Turkish President Recep Tayyip Erdogan has dismissed the threat of an informal German economic embargo and said Germany would lose in a long-running diplomatic rift with Turkey.
Criticizing Western countries for attempting to teach Turkey lessons in humanity while they were themselves involved in the “most brutal massacres” in history during World Wars I and II, Erdoğan said:
“We have never had an unfavorable relationship with the investors of any country in Turkey. There are German firms that have been active in Turkey for more than a century. They have never had any problems here. They have made good profits, too. We are working in line with the win-win principle. But if you attempt to threaten us with this, you will be wrong and you will lose. There is no brand in the world, there are brands. You see that if one brand leaves, another will replace it.”
German officials have recently increased their criticism of Turkey, warning Germans against traveling to Turkey and talking about the possibility of an economic embargo after six human rights activists, including Amnesty International’s (AI) Turkey Director İdil Eser and German human rights consultant Peter Steudtner, who were detained on July 5 during a workshop at a hotel on İstanbul’s Büyükada, were put in pre-trial detention by an İstanbul court last Tuesday.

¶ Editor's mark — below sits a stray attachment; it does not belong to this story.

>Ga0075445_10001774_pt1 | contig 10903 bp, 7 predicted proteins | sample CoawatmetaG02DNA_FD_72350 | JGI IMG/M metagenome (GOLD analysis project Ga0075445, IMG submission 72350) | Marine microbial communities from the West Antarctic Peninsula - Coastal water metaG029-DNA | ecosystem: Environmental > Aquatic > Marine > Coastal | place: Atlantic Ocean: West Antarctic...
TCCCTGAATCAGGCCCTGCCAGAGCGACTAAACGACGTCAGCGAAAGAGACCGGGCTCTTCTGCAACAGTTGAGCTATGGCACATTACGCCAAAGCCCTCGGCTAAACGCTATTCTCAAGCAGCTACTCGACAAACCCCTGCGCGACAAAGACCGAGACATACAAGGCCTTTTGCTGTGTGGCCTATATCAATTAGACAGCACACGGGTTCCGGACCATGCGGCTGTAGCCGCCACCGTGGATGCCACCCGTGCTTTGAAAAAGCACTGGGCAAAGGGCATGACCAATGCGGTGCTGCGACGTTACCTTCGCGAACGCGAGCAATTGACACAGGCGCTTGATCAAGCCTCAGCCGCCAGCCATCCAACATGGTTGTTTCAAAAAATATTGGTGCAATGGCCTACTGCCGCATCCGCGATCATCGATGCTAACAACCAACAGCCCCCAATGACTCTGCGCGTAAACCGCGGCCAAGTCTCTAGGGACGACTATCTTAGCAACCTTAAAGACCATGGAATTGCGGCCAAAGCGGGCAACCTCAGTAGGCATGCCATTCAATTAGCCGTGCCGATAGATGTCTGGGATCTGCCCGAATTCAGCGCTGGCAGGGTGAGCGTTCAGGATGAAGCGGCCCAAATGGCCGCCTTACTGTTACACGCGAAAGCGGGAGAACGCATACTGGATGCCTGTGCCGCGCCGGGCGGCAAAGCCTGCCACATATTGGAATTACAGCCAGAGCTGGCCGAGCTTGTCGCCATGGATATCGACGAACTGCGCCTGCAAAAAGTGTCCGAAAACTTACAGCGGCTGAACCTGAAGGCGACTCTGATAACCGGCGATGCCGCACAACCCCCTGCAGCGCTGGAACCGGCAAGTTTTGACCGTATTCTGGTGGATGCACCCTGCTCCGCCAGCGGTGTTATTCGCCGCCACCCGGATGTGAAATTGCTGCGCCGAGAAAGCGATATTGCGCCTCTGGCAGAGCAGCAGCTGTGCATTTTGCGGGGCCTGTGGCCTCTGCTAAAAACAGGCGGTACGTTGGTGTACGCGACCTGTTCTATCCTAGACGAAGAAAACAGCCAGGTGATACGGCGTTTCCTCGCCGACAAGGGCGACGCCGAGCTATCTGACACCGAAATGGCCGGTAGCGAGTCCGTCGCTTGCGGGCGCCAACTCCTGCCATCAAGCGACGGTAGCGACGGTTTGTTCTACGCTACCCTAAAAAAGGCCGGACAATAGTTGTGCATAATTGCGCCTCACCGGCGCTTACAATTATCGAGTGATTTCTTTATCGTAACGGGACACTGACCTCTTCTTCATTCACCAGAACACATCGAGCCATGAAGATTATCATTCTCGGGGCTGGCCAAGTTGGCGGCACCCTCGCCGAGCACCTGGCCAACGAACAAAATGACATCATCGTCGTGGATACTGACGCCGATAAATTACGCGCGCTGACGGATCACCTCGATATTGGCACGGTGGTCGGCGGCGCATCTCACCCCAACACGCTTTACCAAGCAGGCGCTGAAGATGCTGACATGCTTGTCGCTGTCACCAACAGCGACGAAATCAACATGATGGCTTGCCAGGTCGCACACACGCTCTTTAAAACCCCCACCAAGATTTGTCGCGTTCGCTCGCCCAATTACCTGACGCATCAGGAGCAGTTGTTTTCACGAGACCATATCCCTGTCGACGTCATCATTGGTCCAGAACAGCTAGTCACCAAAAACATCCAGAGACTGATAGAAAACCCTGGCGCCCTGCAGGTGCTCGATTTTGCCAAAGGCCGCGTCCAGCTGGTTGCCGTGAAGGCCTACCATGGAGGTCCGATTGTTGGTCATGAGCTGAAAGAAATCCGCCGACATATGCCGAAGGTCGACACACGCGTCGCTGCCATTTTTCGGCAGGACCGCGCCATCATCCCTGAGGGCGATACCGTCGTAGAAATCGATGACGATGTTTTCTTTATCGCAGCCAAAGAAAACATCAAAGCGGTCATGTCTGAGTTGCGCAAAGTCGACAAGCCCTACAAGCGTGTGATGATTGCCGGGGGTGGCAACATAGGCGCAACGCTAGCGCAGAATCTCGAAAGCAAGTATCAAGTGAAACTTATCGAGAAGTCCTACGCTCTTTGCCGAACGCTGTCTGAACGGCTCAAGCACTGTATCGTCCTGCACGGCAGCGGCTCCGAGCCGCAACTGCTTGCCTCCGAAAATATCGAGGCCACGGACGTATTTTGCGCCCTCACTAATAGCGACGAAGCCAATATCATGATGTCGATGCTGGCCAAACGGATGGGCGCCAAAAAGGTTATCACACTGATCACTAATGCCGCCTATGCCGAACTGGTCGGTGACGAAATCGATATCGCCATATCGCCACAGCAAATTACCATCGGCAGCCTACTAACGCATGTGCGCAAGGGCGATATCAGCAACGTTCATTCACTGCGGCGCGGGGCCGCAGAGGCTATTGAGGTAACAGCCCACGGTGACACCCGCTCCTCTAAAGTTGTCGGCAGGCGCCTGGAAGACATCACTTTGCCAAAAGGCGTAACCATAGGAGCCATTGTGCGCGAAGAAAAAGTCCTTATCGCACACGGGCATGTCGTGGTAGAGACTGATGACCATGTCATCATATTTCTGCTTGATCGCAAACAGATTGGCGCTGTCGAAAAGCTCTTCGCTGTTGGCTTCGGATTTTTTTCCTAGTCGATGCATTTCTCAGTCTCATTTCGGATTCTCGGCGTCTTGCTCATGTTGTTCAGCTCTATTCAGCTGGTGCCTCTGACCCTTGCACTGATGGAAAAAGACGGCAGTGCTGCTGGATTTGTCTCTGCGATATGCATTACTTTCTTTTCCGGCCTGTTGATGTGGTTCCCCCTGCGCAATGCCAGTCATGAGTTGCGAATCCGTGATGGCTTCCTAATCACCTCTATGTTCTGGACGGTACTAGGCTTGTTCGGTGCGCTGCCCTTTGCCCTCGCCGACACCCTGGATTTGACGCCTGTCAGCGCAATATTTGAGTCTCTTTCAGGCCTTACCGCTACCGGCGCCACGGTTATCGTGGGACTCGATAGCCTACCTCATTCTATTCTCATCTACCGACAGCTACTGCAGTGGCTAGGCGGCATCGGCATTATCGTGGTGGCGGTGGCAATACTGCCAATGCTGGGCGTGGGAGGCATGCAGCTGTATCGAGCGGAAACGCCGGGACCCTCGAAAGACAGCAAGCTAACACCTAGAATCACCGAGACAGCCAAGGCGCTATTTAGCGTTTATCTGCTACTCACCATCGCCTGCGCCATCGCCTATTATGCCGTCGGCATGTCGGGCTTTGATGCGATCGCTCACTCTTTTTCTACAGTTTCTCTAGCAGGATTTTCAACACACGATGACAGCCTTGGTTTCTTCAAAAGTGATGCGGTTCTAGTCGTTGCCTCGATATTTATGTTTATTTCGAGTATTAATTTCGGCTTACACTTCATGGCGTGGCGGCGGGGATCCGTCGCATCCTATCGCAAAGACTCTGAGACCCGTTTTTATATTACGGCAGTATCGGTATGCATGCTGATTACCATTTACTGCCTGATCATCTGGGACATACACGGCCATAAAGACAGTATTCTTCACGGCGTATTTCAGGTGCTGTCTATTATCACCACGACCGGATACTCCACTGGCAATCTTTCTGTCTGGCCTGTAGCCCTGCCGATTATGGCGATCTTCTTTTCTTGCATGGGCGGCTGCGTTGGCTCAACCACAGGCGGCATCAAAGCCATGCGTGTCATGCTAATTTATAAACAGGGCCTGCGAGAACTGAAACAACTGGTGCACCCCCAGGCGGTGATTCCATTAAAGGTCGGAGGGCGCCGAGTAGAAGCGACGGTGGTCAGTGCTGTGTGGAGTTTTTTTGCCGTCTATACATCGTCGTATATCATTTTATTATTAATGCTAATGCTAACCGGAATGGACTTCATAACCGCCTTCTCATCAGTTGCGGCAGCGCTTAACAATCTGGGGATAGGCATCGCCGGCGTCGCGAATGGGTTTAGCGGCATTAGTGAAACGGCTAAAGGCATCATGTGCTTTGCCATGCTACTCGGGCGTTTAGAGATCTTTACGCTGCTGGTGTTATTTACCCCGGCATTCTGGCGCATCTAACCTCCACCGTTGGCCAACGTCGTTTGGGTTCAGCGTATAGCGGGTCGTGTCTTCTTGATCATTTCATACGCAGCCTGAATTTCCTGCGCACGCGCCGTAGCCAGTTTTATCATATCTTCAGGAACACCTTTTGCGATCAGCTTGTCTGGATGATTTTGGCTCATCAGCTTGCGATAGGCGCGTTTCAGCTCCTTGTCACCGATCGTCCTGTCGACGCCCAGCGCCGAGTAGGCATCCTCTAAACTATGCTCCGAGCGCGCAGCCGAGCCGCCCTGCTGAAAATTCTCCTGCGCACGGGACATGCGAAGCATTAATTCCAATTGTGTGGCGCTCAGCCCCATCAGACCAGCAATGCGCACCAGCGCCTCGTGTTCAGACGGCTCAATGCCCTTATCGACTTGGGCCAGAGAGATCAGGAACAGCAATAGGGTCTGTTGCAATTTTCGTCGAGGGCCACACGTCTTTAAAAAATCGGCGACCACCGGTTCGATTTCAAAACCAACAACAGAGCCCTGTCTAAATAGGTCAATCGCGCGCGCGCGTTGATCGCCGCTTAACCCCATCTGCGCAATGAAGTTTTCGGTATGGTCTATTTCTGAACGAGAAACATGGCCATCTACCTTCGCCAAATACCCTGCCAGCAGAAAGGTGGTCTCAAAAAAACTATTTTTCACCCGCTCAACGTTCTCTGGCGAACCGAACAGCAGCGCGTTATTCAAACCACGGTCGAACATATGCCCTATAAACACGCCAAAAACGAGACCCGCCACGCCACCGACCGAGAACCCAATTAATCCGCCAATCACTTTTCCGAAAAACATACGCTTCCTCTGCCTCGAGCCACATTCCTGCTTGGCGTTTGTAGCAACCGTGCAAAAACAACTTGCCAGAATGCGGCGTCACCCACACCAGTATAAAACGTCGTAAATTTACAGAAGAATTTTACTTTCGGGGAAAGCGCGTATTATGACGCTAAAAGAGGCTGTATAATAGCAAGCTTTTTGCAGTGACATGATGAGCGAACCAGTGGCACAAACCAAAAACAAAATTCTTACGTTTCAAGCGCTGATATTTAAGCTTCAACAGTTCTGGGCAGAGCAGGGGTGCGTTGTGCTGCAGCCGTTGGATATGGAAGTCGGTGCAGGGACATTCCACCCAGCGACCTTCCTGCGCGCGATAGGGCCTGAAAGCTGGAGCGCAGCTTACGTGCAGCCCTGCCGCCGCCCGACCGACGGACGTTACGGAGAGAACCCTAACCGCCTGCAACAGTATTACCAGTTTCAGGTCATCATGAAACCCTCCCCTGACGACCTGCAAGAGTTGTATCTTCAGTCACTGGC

Erdoğan threatened Germany, which is Turkey’s main trading partner and which sent the biggest number of tourists to Turkey last year, with paying a high price in return for an economic embargo and told them to stop threatening Turkey.
German Finance Minister Wolfgang Schaeuble recently said Erdoğan is putting at risk his country’s centuries-old ties with Germany.